Reduce the risk of heart disease
Exercising regularly will benefit your overall heart health. As a result of regular activity, blood pressure is lowered and heart health is improved, reducing the risk of heart disease and diabetes. Exercising regularly slows the heart rate and decreases blood pressure, helping to offset the effects of unhealthy processed foods.
Yes, exercise can also improve mental stimulation. Exercising supports your brain and cognitive functions by reducing the natural degradation of the hippocampus (which affects memory and cognitive thinking). It improves memory, reasoning, and other cognitive skills that can be negatively impacted by a sedentary life. It protects and keeps your blood flowing to and from your brain.
Regular Checkups with a Physician
We saw in 2020 that access to basic medical care isn’t always guaranteed. Due to COVID-19 and quarantine, many people were unable to see their doctor or have regular checkups. According to The Common Wealth Fund, we saw a 60% decline in ambulance care.
It is vital to have regular checkups with your general practitioner. It is recommended that if you are over the age of 50, then you should be visiting your doctor at least once a year. If you have a chronic disease then you may need to visit the doctor more frequently, but there are a number of free clinics available for those who do not have health insurance.
Having regular checkups allows your general practitioner to catch problems early and confirm healthy vitals such as blood pressure before something goes wrong. A physician can put you on any required medication or treatments you may need to stay protected from environmental factors.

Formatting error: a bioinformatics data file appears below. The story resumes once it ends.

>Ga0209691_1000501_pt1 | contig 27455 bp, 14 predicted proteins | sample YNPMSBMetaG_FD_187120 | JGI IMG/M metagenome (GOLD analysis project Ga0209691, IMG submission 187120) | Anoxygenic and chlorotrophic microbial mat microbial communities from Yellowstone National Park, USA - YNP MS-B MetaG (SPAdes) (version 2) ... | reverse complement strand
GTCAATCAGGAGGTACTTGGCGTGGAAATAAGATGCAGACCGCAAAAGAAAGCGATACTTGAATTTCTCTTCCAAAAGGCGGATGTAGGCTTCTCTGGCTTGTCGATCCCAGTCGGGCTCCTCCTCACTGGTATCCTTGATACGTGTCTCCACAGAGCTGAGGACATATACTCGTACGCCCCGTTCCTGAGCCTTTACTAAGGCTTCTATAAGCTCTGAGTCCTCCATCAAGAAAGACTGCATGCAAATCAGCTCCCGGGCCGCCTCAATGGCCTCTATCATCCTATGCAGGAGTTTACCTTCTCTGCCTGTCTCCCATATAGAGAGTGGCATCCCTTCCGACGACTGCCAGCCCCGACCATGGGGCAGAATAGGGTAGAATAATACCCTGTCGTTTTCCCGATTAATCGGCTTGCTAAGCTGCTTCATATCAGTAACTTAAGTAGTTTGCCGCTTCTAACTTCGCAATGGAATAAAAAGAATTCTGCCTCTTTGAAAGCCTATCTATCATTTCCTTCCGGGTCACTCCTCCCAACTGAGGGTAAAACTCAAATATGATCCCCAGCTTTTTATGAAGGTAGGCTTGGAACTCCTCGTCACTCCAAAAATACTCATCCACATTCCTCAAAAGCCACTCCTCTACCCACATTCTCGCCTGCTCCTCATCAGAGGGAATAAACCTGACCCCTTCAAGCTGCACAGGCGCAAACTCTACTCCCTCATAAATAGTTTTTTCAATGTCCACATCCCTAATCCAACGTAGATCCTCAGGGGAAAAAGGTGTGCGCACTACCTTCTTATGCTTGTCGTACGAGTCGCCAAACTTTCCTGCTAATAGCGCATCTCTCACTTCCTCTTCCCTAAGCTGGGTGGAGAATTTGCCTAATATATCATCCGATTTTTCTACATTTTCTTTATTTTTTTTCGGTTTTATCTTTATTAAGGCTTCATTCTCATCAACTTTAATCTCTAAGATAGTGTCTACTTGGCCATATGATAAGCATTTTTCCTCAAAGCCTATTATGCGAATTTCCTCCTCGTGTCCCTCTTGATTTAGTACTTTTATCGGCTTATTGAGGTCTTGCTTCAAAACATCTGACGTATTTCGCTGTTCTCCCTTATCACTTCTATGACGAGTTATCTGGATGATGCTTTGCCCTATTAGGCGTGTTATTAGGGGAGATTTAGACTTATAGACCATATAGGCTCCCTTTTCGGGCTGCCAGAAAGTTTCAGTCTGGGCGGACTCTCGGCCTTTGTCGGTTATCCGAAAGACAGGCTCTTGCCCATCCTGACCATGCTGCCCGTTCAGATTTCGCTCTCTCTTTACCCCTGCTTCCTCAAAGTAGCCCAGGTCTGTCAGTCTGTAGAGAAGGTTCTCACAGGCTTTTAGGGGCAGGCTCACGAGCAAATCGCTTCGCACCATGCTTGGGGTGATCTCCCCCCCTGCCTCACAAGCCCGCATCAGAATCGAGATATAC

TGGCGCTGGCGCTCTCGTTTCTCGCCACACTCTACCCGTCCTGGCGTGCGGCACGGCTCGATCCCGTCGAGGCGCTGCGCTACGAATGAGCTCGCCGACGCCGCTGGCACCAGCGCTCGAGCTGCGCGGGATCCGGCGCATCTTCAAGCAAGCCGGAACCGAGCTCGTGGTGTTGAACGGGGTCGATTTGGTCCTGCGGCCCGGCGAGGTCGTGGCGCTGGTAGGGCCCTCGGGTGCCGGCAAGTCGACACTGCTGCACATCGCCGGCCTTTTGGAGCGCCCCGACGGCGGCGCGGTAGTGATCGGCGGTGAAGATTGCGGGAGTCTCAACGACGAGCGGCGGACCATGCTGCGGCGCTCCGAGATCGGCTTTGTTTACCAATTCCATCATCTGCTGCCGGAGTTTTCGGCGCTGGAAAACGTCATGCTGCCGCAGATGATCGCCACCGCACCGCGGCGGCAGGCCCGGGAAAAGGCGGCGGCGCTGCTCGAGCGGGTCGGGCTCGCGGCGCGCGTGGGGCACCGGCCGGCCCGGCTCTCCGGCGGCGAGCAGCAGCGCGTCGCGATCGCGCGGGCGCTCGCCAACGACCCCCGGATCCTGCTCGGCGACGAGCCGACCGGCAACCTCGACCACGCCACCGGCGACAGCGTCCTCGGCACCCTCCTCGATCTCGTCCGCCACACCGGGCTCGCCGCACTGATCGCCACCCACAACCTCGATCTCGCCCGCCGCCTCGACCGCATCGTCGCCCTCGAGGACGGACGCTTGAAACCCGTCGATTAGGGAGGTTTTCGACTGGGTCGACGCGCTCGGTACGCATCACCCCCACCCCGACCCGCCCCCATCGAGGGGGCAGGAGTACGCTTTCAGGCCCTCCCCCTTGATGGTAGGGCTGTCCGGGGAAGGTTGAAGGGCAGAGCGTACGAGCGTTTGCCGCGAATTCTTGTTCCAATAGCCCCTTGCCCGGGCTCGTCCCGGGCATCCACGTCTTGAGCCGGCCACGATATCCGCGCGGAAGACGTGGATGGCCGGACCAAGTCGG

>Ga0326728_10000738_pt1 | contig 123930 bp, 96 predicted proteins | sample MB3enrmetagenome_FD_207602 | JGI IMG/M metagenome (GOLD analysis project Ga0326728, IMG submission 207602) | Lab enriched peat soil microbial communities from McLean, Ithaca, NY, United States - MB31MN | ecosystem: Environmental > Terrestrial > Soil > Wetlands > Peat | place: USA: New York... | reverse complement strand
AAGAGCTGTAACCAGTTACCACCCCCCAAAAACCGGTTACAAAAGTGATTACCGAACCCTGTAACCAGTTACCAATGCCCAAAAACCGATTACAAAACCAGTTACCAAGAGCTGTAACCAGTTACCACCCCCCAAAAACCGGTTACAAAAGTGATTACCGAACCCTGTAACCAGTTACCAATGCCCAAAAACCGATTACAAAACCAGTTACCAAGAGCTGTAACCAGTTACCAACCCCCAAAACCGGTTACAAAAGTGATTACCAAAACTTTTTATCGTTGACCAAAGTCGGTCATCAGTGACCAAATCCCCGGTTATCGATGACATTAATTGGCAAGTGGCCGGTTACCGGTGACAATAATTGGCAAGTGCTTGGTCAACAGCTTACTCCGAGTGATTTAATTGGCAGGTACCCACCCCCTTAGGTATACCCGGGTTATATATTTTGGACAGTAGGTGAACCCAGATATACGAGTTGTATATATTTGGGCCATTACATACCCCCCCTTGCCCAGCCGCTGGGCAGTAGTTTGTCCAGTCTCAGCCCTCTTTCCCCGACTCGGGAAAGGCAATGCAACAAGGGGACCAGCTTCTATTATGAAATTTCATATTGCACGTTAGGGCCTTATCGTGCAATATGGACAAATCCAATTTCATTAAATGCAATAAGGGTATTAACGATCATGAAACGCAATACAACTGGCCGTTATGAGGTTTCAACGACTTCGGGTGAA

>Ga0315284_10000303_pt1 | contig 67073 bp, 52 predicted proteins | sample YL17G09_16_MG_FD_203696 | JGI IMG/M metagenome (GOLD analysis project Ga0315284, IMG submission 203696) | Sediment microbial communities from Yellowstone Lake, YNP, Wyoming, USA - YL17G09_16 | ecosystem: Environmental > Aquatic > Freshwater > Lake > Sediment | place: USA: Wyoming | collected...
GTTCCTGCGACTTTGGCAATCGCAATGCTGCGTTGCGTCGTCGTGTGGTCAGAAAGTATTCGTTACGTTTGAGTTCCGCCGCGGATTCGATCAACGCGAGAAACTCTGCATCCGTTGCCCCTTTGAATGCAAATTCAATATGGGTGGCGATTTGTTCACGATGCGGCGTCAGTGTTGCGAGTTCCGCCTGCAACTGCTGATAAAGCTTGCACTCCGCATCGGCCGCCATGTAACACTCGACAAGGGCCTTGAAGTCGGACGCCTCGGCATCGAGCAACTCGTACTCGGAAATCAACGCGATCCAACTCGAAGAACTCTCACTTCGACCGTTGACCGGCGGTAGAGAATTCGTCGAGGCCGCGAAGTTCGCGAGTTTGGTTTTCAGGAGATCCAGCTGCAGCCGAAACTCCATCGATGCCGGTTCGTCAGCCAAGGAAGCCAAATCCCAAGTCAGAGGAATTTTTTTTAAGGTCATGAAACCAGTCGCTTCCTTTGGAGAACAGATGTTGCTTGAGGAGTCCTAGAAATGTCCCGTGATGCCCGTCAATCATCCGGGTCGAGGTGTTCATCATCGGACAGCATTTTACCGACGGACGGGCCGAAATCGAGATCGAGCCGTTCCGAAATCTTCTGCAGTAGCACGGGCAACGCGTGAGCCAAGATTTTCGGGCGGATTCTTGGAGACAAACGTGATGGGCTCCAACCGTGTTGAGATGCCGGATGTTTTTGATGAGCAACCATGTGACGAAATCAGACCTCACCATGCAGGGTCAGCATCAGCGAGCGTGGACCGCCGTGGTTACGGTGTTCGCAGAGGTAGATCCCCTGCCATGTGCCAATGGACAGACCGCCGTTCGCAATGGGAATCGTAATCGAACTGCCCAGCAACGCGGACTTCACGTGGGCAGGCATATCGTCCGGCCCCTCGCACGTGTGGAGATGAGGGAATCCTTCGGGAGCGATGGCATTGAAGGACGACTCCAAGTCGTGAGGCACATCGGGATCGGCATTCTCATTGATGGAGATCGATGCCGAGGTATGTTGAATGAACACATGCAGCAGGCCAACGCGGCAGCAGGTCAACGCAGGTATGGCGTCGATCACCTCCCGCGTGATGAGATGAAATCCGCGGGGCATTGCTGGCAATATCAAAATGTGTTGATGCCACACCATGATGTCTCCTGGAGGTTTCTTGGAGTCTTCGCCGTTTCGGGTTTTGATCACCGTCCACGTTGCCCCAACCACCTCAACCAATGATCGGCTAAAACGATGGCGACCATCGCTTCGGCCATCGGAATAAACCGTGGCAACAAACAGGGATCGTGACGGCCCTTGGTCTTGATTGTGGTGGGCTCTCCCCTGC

Pain Relief during exercise
Chronic or temporary pain isn’t standalone symptoms—there are almost always factors in the environment that contribute to it. Medication may be required along with healing modalities for the whole body—regular sleep, exercise, and mental health all play a part in the healing process.
Many injuries from daily life may need attention in patients over 60. Injuries acquired from sporting activities may result in inflammation (such as tennis elbow from playing a simple game of tennis) or even diabetic wound care. It is best to consult a physician to identify the best options for you.
The use of compression wear can also aid pain relief on the parts of your body most acutely impacted by your environment. High-quality compression wear targets muscles that need it the most, providing relief from endurance sports, reducing swelling, and improving blood flow. It provides all-day-long support as well as a relief after a hard day’s work.
A part of daily life
Exercise is an important routine that can add years of quality to your life by offsetting negative environmental effects and hazards. If you are not doing so already, now is the time to build some into your week. A 20-minute walk, a cycle, a swim, or a session of yoga? Whatever you choose, know you are on your way to stronger environmental health. Once you’ve built up some endurance, be sure to check out our strength conditioning exercises to take your environmental health to the next level.